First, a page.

Terms & Equipment

Terms

Apnea and Bradycardia (A’s & B’s)

Apnea and Bradycardia (A’s & B’s)

Apnea is a pause in breathing that lasts longer than 15 seconds. Apnea sometimes leads to bradycardia, which is a decrease in heart rate. When apnea and bradycardia occur together, it is referred to as “A’s & B’s.” Apnea is common in premature infants and a normal part of their development.

Arterial Blood Gas (ABG)

Arterial Blood Gas (ABG)

An ABG is a test done on a small sample of blood to measure the levels of oxygen and carbon dioxide. The test results help NICU staff evaluate a baby’s breathing or adjust respirator support.

Anemia

Anemia

A common blood condition that occurs when the level of red blood cells in the blood is too low. Babies with anemia may need a blood transfusion if they are having respiratory distress or apnea.

Aspirate

Aspirate

The amount of breast milk or formula remaining in the stomach from the previous feeding.

Bilirubin (Bili)

Bilirubin (Bili)

Chemical released as the body breaks down old red blood cells. Elevated bilirubin level causes jaundice, a yellowing of the skin. This is very common in newborn infants. It is often treated with phototherapy (see below).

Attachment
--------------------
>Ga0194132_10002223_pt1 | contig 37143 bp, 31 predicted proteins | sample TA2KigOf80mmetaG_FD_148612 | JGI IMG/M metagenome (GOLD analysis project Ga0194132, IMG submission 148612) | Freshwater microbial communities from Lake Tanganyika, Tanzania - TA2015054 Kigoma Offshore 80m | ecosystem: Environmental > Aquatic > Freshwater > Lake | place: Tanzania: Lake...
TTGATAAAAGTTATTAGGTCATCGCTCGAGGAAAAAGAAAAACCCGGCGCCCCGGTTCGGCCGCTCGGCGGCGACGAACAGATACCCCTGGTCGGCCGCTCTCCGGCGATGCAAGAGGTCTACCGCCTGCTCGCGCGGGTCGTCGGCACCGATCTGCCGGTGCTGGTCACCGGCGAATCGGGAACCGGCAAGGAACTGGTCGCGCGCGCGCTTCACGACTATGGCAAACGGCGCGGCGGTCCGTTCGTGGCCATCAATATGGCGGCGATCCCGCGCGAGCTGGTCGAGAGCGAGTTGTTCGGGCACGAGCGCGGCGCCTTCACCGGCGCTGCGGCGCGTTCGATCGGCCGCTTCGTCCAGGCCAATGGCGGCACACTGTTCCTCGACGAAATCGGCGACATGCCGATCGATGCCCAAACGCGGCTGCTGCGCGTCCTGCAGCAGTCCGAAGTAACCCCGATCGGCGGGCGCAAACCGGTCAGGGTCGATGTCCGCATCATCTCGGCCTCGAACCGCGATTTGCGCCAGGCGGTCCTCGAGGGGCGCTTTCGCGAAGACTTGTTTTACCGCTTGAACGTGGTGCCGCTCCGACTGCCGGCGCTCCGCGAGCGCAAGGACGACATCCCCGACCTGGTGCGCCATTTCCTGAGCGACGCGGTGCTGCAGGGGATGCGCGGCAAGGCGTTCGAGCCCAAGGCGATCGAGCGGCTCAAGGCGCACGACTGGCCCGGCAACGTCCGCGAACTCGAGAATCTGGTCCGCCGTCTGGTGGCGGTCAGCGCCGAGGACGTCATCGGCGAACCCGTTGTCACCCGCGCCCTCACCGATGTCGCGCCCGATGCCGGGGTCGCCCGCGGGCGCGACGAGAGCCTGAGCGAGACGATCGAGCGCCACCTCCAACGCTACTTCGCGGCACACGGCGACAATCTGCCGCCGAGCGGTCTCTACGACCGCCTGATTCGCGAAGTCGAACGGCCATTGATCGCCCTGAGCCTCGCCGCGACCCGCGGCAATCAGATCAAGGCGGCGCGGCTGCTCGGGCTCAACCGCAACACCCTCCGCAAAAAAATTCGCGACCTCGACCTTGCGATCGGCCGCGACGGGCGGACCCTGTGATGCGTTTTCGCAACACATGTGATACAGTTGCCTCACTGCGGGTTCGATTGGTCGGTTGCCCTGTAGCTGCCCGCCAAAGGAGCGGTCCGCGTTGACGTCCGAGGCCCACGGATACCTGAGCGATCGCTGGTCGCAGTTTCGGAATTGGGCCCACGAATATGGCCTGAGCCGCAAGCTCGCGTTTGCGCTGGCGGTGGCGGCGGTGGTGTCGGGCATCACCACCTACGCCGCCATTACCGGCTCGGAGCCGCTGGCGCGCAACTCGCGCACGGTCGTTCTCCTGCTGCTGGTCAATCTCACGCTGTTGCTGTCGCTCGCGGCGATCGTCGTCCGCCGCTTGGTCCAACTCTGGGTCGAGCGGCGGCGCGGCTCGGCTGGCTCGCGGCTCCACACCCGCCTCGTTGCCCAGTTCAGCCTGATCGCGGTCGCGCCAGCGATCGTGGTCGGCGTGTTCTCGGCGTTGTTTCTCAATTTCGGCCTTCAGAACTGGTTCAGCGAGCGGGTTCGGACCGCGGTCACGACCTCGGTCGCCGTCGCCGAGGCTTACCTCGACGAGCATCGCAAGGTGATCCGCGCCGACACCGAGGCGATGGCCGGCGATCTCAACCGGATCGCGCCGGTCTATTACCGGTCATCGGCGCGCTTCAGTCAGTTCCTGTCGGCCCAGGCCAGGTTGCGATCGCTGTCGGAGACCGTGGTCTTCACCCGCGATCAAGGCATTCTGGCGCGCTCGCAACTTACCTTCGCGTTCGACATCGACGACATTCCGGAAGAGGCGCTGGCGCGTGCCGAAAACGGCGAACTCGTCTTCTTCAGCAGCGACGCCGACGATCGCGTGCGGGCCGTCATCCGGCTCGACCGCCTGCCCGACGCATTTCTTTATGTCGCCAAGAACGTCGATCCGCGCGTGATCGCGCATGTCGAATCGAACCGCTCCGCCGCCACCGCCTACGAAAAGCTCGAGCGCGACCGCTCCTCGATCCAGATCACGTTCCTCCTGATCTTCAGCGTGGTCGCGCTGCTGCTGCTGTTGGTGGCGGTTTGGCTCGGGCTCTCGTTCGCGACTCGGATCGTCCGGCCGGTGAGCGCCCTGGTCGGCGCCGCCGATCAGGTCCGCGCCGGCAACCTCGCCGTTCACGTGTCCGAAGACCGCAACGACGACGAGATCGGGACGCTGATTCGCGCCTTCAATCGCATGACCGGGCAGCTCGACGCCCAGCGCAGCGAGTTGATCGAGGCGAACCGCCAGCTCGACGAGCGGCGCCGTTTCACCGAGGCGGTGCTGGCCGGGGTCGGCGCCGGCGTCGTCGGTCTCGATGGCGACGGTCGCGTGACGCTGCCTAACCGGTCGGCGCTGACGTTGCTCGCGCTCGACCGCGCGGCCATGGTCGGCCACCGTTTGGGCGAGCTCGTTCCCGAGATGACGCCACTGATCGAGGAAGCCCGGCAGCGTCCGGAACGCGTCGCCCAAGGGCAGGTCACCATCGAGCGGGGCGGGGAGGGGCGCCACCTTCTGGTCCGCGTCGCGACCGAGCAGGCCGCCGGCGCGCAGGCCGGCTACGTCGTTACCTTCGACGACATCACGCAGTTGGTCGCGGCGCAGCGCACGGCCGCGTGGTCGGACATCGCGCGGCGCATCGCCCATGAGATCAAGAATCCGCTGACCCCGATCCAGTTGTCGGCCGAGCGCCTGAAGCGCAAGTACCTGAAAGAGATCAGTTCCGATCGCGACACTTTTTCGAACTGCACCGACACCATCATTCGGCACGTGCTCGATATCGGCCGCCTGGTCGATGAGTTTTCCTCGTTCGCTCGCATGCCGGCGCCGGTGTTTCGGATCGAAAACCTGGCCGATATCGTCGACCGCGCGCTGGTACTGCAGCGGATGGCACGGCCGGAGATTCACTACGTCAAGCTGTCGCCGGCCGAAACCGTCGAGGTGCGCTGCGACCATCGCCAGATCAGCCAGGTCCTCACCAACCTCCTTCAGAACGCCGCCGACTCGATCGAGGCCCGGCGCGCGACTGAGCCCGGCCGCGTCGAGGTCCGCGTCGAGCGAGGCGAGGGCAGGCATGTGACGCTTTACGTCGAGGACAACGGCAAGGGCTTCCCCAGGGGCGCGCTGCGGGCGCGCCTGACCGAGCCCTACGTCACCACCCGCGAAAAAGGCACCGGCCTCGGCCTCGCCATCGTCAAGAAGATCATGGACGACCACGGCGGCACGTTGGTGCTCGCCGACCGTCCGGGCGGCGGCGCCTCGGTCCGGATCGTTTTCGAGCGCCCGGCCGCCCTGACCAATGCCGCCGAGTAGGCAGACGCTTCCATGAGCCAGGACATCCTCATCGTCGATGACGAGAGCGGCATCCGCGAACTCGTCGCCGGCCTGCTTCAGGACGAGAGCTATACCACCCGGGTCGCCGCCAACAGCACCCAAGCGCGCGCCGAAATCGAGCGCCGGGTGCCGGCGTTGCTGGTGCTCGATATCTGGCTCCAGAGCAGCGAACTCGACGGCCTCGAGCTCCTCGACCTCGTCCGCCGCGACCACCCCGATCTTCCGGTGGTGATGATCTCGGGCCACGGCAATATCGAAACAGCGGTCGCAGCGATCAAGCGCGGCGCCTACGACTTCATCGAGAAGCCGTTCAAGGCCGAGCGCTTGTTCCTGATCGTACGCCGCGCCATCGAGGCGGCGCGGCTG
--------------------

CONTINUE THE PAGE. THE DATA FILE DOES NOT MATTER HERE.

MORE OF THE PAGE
Chest X-ray

Chest X-ray

A radiologic image of the chest used to evaluate babies with respiratory distress (breathing difficulty).

Complete Blood Count (CBC)

Complete Blood Count (CBC)

A blood test to determine the number of red blood cells, white blood cells and platelets in the baby’s blood. Results are used to evaluate the infant for anemia or infection.

Continuous Positive Airway Pressure (CPAP)

Continuous Positive Airway Pressure (CPAP)

Airway pressure delivered through small prongs that fit into the nose. The extra pressure helps expand your baby’s lungs and makes breathing easier and more regular. CPAP may be used to treat respiratory distress or apnea.

Corrected Age

Corrected Age

Infant’s age, taking prematurity into account. It is calculated by adding gestational age at birth to the baby’s post-natal age in weeks. Often called post-menstrual age (PMA).

Extubate

Extubate

Remove an endotracheal tube and take a baby off a ventilator.